Have parents and friends help you collect labels from food cans. Sort the labels and put those that feature colors the children have learned into a grocery bag. You will neat at least one label for each child. Save for later any labels featuring unfamiliar colors. Make a chart listing several colors that your group has studied. Use a corresponding colored marker to write each color name. Show your children the tally chart. Tell them that they will be looking for colors on the chart. Have each child reach into the grocery bag and remove one label. Let the children study their labels and then in turn show the colors he or she has found. Record the colors on the tally chart and compare the results. Which color was found most often? Which color was found at least? Can the children think of colors that were not found at all?

Light Up The Colors

Provide a flashlight for each child in your group. Dim the lights in the room. Have each child, in turn, name a color. For younger children, hold up an object and name the color. When your children hear a color name, have them shine their flashlights at anything in the room that is that color.

Hint: Encourage the children to shine their lights on something that no one else has found. This discourages copying the person who first found something of the named color.

Color Squeeze

1 medium ziplock bag
Shaving cream (white)
Food coloring
Squirt white shaving cream inside the ziplock bag, add a few drops of food coloring, and close the bag, making sure that all the air is out. This gives your child the opportunity to explore mixing colors (red and yellow makes orange, etc.) -- and there's no mess to clean up afterward! Or clip a corner & finger paint with it.

Colored Feather Game

Cut feather shapes out of selected colors of construction paper and place them in a paper bag. Have the children sit in a circle. let one child at a time reach in the bag and take out a feather. Explain that in order to keep the colored feather, the child must name something that is a matching color (a red apple, a yellow banana, my blue shirt, etc.). Continue the game as long as desired, making sure that everyone ends up with the same amount of feathers.

Teddy Bear Race

Make a game board by drawing three lengthwise lines on a piece of poster board to form four lanes. Select four teddy bear counters (each a different color). Stick eight circle stickers in colors to match the bear counters in each lane. Write 'Start' at the bottom of the board and 'Finish' at the top. Put each bear on the starting circle of its lane. Select four more bears that match those on the game board. Put these bears in a drawstring bag. Have your children take turns selecting a bear from the bag, showing it to the group, and naming its color. The child then moves the corresponding bear on the game board ahead by one space and returns the other bear to the bag. Play continues until one bear wins the race.

Rainbow House

Cut a large shape from felt to put on the flannel board. Also cut short strips from felt in a variety of colors. Tell your children a story about a large family who wanted to paint their house and couldn't choose a color because they liked all the colors. Explain that each family member painted a part of the house their own favorite color. As you mention each color, invite a child to place a felt strip of that color on the house. End the story by explaining that the family called their home the 'Rainbow House' because it was so many beautiful colors.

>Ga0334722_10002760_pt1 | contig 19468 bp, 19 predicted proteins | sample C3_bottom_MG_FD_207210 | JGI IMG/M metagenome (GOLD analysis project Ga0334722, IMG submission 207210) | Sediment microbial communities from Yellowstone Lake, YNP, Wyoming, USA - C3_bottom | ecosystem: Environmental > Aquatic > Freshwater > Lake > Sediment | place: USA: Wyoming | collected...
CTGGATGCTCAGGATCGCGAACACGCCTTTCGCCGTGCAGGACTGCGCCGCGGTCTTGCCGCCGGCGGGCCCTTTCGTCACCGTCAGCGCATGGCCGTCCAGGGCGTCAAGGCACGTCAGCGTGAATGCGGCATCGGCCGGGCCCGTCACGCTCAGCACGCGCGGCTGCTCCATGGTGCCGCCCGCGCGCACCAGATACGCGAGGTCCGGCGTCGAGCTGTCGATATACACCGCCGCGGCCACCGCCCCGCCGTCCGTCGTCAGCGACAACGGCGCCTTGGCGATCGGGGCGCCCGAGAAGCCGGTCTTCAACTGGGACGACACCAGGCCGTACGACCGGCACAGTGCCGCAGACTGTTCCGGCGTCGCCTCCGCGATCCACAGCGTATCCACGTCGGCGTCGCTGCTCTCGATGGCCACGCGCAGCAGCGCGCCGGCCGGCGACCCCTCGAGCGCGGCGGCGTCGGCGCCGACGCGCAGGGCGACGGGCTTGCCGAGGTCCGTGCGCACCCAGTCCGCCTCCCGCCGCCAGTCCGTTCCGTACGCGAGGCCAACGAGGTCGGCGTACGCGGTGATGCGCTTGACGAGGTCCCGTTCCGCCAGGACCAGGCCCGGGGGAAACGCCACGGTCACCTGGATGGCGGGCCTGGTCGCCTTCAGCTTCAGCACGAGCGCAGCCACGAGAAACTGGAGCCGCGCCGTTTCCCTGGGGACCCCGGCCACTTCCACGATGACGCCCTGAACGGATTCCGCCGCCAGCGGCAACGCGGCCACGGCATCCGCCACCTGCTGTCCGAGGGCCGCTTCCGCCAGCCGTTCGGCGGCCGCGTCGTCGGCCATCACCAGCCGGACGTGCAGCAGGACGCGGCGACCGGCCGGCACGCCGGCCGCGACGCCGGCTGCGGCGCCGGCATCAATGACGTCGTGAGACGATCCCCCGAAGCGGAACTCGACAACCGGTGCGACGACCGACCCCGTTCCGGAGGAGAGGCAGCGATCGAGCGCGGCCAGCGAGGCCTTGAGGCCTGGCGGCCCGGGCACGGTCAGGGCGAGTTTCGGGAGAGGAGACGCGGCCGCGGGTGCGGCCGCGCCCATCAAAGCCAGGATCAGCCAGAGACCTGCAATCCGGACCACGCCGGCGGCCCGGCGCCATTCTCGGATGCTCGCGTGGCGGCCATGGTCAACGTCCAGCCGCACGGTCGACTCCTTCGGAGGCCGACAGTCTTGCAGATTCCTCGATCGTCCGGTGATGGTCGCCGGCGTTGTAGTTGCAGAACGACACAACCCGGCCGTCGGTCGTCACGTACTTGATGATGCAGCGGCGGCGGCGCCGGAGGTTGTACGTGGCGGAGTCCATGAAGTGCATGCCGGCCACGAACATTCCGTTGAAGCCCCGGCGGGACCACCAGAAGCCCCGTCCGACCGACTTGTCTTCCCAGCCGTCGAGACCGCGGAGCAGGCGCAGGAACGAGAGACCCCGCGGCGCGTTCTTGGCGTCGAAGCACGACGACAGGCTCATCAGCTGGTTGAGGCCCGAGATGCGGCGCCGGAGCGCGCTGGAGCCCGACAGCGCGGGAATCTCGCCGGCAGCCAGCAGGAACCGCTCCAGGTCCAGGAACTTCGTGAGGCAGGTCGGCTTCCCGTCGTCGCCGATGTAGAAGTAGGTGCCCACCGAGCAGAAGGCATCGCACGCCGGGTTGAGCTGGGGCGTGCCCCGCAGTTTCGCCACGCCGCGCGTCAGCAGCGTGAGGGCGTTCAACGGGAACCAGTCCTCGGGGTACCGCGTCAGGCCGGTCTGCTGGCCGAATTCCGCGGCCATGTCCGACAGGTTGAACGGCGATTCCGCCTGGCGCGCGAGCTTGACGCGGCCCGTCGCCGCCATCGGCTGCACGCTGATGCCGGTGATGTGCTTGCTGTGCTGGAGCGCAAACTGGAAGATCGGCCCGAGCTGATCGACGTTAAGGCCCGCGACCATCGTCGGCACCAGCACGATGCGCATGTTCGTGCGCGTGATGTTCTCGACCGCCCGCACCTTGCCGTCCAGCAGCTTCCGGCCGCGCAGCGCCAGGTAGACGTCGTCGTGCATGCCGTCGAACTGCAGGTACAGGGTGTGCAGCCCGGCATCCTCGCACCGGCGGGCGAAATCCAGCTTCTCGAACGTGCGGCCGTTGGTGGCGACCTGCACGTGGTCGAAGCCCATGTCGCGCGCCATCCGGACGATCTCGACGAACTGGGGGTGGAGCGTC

Color magic

Pour milk into a shallow glass dish. Drop 4-5 drops of red food coloring into the milk. Drop 4-5 drops of yellow near but, not on the red. You now have a red area and a yellow area. Drop 2-3 drops of clear dishwashing liquid between the two areas. Watch the action! Voila... orange! Try this with yellow/blue and red/blue, too!

Cups of Color

Fill all of the cups in the muffin tin with water. Place, red, yellow, blue, food coloring in each cup of water. Children use eye droppers to transfer colored water to other cups, thus creating different colors.

I Spy

Have your children glance around the room as you call attention to different colored objects. Then play a guessing game. Call out, 'I Spy with my little eye something purple.' Let the children guess what the object is. When a child guesses correctly, let him or she think of an object for the group to guess.

I Spy

Choose one child to be "it". Invite that child to select any item in the classroom, and say, "I spy something red (or whatever color you choose)." The first child to guess the item correctly is invited to be "it" the next time.


Look around the classroom for objects that may be sorted by colors, such as colored blocks, buttons, and jar lids. Provide the children with as many sorting-by-color tasks as possible.

M&Ms and Whipped Cream

Put M&Ms on a paper plate & put whipped cream on top and have the children put their hands behind their back and eat the whipped cream down to the M&Ms & tell what the colors were before they get to eat them, this was a huge hit and they still talk about the day they had whipped cream all over their faces.


Directions to make lollipops... Cut three-inch circles from construction paper (red, blue, green, yellow, orange, and purple.) Make three of each color. Glue craft sticks to each colored circle to make a lollipop. Have the children sit in a circle. One child is "it" and skips around the circle holding the lollipops in a coffee can while the other children chant:

(Skip To My Lou)
Lollipops, lollipops, yum, yum, yum.
Lollipops, lollipops, yum, yum, yum.
Lollipops, lollipops, yum, yum, yum.
Please come over and give me some.

It stops in front of a child who closes their eyes and picks out a lollipop. If the child guesses the correct color then they may take a turn being "it."


Learn About Colors - A Kid's Heart
Color Buddies - DLTK
Colors Theme - Everything Preschool
Colors Theme - First School
A Rainbow of Colors - Kinder Korner